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You can also add various actions, but I wouldn’t necessarily recommend doing that right now.
If you have a custom recovery like TWRP installed, Flash Fire will back it up before starting the process, and restore it afterwards.
Once you’ve finalized the set of instructions, hit the “Flash” button.
It will give a warning that it can take a bit of time for Flash Fire to load, and a couple of black screens may appear. After that, Flash Fire will reboot and you’ll see a bunch of scrolling text on the display.
When you get notified that there’s an update available for your device, the first thing you’ll want to do is go ahead and download it—but don’t install it.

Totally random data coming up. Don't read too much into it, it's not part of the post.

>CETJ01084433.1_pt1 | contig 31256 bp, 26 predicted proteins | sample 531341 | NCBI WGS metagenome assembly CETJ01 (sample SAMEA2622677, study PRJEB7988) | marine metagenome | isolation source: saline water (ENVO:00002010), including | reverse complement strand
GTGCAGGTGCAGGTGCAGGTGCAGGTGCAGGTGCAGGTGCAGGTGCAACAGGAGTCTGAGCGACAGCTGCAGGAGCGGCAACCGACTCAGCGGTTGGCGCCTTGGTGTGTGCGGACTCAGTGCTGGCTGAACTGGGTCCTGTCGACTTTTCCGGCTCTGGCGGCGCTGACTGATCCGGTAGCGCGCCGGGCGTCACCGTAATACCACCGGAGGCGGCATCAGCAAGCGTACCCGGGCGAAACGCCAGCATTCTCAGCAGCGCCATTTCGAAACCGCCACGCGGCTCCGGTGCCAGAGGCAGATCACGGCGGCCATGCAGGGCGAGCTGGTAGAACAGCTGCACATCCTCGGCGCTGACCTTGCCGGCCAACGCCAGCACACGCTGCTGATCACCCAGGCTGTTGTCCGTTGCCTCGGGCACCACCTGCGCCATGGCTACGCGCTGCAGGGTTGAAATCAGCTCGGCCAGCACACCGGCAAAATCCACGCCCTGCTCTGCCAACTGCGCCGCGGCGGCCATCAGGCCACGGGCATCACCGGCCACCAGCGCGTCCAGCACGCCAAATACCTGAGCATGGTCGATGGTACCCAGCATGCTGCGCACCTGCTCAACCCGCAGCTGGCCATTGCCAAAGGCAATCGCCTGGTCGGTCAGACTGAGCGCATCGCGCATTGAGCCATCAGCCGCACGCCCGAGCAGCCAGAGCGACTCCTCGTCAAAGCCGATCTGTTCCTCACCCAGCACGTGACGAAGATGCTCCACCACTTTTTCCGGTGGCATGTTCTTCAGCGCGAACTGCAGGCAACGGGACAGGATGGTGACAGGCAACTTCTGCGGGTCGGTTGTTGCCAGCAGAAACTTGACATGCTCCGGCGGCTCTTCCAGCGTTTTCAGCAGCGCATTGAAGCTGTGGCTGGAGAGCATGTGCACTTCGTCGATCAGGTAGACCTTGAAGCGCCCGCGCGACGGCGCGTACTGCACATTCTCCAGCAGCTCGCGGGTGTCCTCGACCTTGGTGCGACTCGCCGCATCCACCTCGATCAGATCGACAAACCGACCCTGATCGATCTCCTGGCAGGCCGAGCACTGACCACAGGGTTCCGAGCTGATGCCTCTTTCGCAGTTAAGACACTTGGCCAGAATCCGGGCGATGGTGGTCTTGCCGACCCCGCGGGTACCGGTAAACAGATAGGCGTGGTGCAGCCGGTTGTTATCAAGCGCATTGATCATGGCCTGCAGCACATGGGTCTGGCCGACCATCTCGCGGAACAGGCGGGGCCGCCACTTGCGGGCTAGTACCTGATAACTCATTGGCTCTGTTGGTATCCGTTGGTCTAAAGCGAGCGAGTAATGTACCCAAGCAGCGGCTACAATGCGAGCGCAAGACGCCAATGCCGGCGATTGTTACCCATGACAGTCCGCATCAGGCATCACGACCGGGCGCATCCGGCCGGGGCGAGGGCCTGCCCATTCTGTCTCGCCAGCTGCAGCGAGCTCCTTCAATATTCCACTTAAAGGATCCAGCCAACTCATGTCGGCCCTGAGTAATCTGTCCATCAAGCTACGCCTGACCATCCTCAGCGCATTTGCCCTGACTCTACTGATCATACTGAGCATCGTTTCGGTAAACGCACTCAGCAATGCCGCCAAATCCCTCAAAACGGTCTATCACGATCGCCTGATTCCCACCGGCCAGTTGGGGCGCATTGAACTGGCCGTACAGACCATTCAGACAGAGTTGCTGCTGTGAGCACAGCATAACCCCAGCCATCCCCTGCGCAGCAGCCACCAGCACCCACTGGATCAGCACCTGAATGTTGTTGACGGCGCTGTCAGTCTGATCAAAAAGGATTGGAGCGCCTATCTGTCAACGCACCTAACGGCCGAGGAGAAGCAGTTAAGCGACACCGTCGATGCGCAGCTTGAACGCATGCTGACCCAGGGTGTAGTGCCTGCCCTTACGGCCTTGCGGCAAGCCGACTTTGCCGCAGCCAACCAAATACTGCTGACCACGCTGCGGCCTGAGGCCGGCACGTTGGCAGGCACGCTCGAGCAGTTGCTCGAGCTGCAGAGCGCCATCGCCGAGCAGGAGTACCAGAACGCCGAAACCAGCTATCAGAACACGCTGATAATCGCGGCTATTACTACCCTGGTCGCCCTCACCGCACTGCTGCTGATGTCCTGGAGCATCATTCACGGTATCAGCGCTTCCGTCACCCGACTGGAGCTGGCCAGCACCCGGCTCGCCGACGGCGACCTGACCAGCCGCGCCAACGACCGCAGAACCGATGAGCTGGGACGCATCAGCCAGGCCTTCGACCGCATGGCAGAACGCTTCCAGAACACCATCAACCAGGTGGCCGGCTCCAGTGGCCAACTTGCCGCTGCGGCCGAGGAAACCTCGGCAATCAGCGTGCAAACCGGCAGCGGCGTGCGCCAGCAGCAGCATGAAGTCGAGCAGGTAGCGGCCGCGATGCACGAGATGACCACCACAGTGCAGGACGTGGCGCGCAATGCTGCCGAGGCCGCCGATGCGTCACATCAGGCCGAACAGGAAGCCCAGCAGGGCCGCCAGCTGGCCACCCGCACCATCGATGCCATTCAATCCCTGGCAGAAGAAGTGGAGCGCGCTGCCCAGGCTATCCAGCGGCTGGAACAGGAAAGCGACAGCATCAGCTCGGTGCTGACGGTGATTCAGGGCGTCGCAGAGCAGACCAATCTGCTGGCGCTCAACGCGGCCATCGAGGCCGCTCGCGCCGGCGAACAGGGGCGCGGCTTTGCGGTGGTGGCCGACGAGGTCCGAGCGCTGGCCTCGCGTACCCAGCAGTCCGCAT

If you tell the update to go ahead and install, it will likely fail since you’re running a rooted device.
On newer devices with systemless root, it overwrites the boot image.
And if you have a custom recovery, the OTA update may not be able to install itself at all.
Once upon a time, Super SU had an “Survival Mode” that would let you flash updates, but that’s no longer around. Flash Fire is powerful tool from Chainfire, the maker of Super SU, that allows rooted users to perform a variety of actions, like flashing OTA updates and full zip files, create and restore backups, wipe data, and much more.
By default, Android doesn’t give you access to the root account.
Rooting is the process of enabling access to the root account, installing the su binary.
The root process also installs an application like Super SU, which controls access to the su binary, so you can choose which applications are allowed to have root access.